Close control of plasma rotation improves stability in fusion reactors

the Engineer By Stuart Nathan | 28th October 2016

A real-time map of plasma stability could be key to maximising power output in nuclear fusion

Keeping a nuclear fusion plasma stable is probably the most important aspect of controlling these potential future energy sources. In the type of reactor under the most intense investigation around the world, plasmas are heated to millions of degrees centigrade and induced to circulate at high speeds around doughnut-shaped reactor vessels. But if the plasma becomes unstable, it can collide with the interior walls of the reactor, which reduces the plasma temperature – stopping the fusion reactions – and also damages the reactor walls.

Stability map of fusion plasma in NSTX. Blue is stable and red is unstable. As the plasma decreases collisionality and increases rotation in time it transitions into an unstable region

Previous plasma physics theory held that making the plasma rotate would keep it stable. However, Jack Berkery and Steve Sabbagh of Columbia University, who work at the Princeton Plasma Physics Laboratory (PPPL) in San Jose, California, have discovered that the situation is more complicated. While some plasmas become unstable if they rotate too fast, others are stable at much lower rotation speeds. The key is to keep the rotation and another property, known as collisionality, within a favourable range, they say. Collisionality, which relates to the frequency with which particles bounce off each other, was thought to reduce stability as it rises, but this is not the case according to Berkery and Sabbagh.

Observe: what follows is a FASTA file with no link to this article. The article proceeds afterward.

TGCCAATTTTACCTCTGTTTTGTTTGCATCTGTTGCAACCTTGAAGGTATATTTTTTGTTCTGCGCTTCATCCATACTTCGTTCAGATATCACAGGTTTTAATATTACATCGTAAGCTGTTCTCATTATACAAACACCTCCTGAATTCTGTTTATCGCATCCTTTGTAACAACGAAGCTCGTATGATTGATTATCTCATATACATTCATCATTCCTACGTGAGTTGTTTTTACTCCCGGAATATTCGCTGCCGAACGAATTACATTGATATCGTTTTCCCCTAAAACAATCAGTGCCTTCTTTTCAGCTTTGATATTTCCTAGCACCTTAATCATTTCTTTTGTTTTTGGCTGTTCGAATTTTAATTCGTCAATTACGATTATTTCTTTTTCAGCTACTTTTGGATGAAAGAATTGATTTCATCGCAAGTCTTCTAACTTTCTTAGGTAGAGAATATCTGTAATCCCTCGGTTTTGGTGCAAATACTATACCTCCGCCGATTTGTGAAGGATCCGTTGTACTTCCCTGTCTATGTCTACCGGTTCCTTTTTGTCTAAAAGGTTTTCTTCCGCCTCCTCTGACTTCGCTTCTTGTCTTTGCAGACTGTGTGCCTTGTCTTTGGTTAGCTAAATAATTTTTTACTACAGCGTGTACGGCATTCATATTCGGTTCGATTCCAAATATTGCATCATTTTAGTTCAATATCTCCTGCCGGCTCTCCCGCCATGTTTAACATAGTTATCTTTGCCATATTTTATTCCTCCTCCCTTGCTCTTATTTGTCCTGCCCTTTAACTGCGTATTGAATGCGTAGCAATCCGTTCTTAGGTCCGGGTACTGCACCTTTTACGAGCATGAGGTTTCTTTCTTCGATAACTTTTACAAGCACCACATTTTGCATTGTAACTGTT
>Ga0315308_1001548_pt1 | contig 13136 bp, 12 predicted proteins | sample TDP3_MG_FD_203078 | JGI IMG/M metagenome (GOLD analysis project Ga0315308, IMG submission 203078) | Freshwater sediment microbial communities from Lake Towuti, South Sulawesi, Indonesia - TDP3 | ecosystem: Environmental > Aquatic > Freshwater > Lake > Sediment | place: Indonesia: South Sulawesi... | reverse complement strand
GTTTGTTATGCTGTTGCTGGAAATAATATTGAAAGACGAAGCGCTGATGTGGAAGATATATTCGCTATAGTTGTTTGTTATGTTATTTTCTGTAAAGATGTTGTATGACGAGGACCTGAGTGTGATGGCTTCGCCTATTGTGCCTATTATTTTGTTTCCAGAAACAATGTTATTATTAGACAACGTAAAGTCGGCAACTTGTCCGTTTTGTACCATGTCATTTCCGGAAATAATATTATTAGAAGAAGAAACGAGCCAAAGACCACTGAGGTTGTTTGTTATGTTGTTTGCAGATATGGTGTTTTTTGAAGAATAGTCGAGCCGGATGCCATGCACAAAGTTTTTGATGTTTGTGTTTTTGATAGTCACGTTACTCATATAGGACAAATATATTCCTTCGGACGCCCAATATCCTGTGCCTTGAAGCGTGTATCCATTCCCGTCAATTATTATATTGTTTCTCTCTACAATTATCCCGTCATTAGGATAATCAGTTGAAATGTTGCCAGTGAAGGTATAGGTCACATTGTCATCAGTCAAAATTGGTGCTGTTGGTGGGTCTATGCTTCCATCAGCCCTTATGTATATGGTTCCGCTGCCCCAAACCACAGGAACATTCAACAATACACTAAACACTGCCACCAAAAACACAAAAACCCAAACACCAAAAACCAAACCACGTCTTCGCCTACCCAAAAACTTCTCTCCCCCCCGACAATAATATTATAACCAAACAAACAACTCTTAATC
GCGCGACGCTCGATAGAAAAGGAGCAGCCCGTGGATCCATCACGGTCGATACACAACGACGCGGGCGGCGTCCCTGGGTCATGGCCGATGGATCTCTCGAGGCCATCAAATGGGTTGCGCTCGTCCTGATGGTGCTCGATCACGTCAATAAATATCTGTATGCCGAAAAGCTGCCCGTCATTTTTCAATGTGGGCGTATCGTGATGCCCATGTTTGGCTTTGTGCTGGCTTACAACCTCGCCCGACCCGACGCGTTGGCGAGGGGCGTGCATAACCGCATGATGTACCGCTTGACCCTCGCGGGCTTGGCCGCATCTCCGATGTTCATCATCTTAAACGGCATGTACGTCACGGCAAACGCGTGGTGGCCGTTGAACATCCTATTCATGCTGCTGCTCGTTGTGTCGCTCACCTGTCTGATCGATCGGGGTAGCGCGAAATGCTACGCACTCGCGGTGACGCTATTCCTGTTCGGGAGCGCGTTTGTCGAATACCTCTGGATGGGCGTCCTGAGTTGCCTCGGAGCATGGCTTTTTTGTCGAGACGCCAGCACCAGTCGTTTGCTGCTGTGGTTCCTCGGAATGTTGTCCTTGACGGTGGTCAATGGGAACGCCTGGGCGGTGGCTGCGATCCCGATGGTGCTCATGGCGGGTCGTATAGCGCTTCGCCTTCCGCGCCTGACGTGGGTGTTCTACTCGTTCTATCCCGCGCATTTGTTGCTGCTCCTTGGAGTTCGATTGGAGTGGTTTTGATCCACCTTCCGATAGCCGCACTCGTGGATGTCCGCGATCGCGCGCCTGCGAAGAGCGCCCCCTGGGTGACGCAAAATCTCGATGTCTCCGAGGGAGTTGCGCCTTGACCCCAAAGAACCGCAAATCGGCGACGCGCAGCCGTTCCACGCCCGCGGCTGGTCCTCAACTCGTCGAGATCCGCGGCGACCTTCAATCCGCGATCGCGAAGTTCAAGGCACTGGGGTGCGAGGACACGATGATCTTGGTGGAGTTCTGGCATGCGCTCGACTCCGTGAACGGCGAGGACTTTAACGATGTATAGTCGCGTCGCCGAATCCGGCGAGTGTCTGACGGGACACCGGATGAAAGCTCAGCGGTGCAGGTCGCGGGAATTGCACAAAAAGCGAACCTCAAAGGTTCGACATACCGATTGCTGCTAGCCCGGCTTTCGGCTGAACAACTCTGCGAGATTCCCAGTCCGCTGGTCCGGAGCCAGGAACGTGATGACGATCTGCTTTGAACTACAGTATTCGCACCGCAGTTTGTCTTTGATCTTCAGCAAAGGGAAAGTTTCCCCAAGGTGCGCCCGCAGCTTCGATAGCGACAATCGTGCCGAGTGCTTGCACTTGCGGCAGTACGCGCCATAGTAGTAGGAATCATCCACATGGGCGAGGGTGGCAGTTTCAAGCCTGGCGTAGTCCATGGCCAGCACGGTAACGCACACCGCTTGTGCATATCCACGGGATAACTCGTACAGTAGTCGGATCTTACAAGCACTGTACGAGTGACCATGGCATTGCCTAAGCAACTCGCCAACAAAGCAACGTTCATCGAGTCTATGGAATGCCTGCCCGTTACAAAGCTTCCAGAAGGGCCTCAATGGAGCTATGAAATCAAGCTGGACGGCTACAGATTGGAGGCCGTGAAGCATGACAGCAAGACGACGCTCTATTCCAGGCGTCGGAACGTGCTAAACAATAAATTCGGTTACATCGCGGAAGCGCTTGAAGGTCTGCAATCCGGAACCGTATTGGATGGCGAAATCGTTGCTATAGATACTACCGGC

Spherical tokomak: a more efficient and potentially cheaper way to induce fusionmaintaining stability in fusion plasmas – such as this one inside a spherical reactor in the UK – will be vital to maximising energy output

The researchers have developed a “stability map” that allows a plasma to be monitored in real-time. The map plots collisionality against rotation, to a 1000th of a second resolution, and determines how close it is to instability. One such map, created in experiments at the National Spherical Torus Experiment (NSTX) at PPPL, is shown above. Over time, collisionality decreases and rotation increases, leading the plasmas become less stable. Control engineers on magnetic fusion reactors could use such maps to tune the behaviour of plasma, ensuring that it stays within a stable region where its power output is maximised, the researchers have explained at a meeting of the American Physical Society’s plasma physics division.